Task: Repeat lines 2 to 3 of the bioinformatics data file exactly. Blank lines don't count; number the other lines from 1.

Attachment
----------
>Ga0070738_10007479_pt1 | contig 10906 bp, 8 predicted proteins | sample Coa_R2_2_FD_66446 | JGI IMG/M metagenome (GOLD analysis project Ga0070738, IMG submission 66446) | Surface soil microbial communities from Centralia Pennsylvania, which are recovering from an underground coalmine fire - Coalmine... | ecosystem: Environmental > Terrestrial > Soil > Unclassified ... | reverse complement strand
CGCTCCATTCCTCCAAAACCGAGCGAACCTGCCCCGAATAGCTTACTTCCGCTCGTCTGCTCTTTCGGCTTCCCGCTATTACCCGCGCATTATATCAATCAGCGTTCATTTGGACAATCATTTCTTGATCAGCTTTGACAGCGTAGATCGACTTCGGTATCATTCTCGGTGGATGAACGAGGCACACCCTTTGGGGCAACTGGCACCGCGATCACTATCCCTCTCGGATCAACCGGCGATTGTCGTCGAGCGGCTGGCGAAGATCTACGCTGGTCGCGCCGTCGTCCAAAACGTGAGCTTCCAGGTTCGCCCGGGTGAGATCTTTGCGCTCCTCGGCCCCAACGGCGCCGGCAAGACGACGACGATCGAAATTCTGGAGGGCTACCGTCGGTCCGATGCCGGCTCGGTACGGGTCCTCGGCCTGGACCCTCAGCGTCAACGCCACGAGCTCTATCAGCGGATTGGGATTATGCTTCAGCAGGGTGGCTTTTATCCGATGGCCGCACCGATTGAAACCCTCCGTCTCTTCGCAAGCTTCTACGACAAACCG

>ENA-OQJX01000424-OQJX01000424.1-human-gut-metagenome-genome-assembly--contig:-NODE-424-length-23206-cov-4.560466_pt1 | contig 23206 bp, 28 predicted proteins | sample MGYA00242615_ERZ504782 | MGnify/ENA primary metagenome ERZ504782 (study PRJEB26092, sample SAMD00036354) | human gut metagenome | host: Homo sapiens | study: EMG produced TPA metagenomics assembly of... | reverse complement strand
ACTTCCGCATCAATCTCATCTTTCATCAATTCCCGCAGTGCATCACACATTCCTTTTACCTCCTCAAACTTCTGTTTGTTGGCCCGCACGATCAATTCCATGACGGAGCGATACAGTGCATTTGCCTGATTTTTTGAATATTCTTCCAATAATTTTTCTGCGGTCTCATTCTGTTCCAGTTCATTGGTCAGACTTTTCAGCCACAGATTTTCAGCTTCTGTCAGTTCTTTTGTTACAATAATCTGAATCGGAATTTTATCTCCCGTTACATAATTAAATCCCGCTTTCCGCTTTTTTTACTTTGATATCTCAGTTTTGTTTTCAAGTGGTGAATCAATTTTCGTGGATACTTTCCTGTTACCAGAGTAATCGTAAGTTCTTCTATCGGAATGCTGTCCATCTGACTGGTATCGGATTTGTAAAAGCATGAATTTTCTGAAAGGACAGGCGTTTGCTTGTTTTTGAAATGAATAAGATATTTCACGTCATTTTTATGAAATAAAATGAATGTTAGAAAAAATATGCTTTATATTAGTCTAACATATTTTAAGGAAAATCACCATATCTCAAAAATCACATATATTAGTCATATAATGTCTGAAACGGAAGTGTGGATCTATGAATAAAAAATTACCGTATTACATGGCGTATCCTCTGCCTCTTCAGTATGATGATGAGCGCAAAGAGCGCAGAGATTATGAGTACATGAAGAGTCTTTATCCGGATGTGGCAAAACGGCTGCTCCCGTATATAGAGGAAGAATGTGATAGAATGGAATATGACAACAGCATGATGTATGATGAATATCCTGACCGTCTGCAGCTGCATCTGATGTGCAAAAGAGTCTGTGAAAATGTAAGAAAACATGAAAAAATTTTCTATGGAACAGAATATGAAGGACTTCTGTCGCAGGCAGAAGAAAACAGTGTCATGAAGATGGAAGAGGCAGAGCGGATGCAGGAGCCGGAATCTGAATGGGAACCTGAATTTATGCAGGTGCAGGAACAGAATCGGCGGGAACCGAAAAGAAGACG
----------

CGCTCCATTCCTCCAAAACCGAGCGAACCTGCCCCGAATAGCTTACTTCCGCTCGTCTGCTCTTTCGGCTTCCCGCTATTACCCGCGCATTATATCAATCAGCGTTCATTTGGACAATCATTTCTTGATCAGCTTTGACAGCGTAGATCGACTTCGGTATCATTCTCGGTGGATGAACGAGGCACACCCTTTGGGGCAACTGGCACCGCGATCACTATCCCTCTCGGATCAACCGGCGATTGTCGTCGAGCGGCTGGCGAAGATCTACGCTGGTCGCGCCGTCGTCCAAAACGTGAGCTTCCAGGTTCGCCCGGGTGAGATCTTTGCGCTCCTCGGCCCCAACGGCGCCGGCAAGACGACGACGATCGAAATTCTGGAGGGCTACCGTCGGTCCGATGCCGGCTCGGTACGGGTCCTCGGCCTGGACCCTCAGCGTCAACGCCACGAGCTCTATCAGCGGATTGGGATTATGCTTCAGCAGGGTGGCTTTTATCCGATGGCCGCACCGATTGAAACCCTCCGTCTCTTCGCAAGCTTCTACGACAAACCG

>ENA-OQJX01000424-OQJX01000424.1-human-gut-metagenome-genome-assembly--contig:-NODE-424-length-23206-cov-4.560466_pt1 | contig 23206 bp, 28 predicted proteins | sample MGYA00242615_ERZ504782 | MGnify/ENA primary metagenome ERZ504782 (study PRJEB26092, sample SAMD00036354) | human gut metagenome | host: Homo sapiens | study: EMG produced TPA metagenomics assembly of... | reverse complement strand